Requiem for a Science Museum
A year later I renewed my membership, but because of my love for the Academy and the work they do I increased my membership to the Friends of the Academy level. If someone’s doing good work, you should do what you can to support it.
That happened to coincide with my leaving my most recent “real” job to work on my own projects. The timing couldn’t have been better. When cooped up at home, researching/thinking/writing your brains out all day, what could be a better escape than a trip to see the fishies at Cal Academy? Sure, I could’ve done the same with a basic membership. But with the Friends membership I knew I was helping them do science to things. And I liked that. I liked that a lot. Yay for science!
Over the past year I’ve visited Cal Academy twenty-one times. More than 80% of those visits were me accompanying a friend—mostly from out of town, if not from another country—and his or her kid(s). I’ve honestly lost count of the number of people whom I’ve introduced to the Academy over the past year.
Today, July 31st, my membership expires. I planned in advance and took the day off so I would have plenty of time to visit and say goodbye. I’m grateful that a friend was in town from NYC to accompany me. It turns out I really needed the company. This was a very difficult visit for me and I needed the support (and distraction) of another person. I didn’t get to do everything I’d have liked (no visit to the planetarium for me), but I did get to visit the exhibits which have meaning to me and for that I’m thankful.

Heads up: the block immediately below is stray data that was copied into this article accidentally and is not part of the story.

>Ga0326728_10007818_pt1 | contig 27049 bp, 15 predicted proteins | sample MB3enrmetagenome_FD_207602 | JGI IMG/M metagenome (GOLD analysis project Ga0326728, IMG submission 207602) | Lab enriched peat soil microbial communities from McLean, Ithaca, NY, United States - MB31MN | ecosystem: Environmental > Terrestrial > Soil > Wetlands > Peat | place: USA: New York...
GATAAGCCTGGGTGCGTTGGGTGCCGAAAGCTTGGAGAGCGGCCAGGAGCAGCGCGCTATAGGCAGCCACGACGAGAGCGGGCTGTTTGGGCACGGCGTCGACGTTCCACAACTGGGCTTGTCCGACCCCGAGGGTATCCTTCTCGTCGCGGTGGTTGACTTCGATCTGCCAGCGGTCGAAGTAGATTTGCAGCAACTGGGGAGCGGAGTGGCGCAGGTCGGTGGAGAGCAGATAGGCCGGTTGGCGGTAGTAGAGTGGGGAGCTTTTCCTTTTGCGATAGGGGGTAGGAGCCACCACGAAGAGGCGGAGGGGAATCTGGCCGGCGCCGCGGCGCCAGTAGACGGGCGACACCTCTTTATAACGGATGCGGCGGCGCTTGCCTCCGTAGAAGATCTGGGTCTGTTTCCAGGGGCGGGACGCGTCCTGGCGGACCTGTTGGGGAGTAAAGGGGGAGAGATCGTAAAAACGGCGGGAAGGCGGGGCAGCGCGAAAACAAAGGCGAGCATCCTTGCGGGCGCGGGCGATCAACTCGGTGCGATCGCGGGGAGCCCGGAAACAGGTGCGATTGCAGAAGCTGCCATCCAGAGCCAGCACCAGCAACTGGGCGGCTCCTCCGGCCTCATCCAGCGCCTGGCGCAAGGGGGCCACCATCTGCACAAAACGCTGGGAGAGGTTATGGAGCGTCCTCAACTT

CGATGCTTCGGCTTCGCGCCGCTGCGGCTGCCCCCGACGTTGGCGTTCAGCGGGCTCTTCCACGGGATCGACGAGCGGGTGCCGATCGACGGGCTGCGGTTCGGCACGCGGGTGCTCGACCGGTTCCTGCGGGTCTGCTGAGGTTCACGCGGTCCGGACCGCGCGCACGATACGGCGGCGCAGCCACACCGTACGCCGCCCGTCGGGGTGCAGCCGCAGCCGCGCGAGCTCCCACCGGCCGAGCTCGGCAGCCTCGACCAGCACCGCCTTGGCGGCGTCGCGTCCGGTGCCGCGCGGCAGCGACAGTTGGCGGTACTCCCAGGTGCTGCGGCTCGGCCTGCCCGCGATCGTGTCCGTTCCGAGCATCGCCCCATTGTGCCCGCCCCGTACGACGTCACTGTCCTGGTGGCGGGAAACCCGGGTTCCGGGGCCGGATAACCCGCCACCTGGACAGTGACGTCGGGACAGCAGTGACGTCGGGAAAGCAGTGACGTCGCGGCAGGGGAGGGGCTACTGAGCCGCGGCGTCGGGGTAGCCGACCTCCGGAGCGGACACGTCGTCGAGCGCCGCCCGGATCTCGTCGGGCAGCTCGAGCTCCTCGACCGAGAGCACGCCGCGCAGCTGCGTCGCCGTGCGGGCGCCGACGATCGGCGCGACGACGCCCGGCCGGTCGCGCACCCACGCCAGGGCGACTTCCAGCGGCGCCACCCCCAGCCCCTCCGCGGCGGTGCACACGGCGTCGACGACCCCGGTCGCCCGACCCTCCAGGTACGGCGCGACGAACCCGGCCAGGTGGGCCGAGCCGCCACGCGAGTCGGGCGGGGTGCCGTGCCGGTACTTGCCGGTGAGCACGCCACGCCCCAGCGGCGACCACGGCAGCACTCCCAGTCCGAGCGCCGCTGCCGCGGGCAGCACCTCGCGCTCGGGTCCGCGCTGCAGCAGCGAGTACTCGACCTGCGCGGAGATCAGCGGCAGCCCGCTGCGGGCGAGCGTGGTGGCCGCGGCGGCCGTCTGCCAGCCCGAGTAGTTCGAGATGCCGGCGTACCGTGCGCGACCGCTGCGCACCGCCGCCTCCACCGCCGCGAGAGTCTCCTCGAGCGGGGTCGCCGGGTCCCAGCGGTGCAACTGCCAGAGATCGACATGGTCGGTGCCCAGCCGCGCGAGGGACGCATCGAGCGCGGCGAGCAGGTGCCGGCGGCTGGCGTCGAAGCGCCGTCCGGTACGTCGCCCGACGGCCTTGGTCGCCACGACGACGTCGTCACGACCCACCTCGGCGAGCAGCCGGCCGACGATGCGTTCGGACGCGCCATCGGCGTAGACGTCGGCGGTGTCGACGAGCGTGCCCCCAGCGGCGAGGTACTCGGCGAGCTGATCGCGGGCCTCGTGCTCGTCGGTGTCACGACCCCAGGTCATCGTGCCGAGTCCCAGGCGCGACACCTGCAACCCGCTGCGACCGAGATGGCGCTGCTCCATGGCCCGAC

I’d drastically underestimated what Cal Academy had come to mean to me over the past year or so. It was freedom. It was escape. On a bad day I could always run to see Claude and his snapping turtle friends, then wander down to The Moss Room for a drink and a bite and a chat with the friendly staff. Problems do not exist when you’re watching the cuttlefish. You cannot remain upset when you have a butterfly on your hand. When a tiger tree snake looks you in the eye, a lot of things come into perspective. There is the “real” world. The world outside. The world of meetings and obligations and concerns and deadlines. And then there is the world of Cal Academy. Snakes and frogs and fishes and stars and the magic of the world.
For many (currently unimportant) reasons, I’m unable to renew my Cal Academy membership. I now know just how much I will miss the place. The peace I found there, despite the throngs of children shouting about how they’d “Found Nemo!1!” at the coral reef. The delight I felt when they released some orb weavers to build their webs in a small area of the rainforest. The wonder the first time the coconut octopus reached back when I touched the glass of its tank.
Thank you, Cal Academy. You’ve been a good and dear friend and will always be close to my heart.
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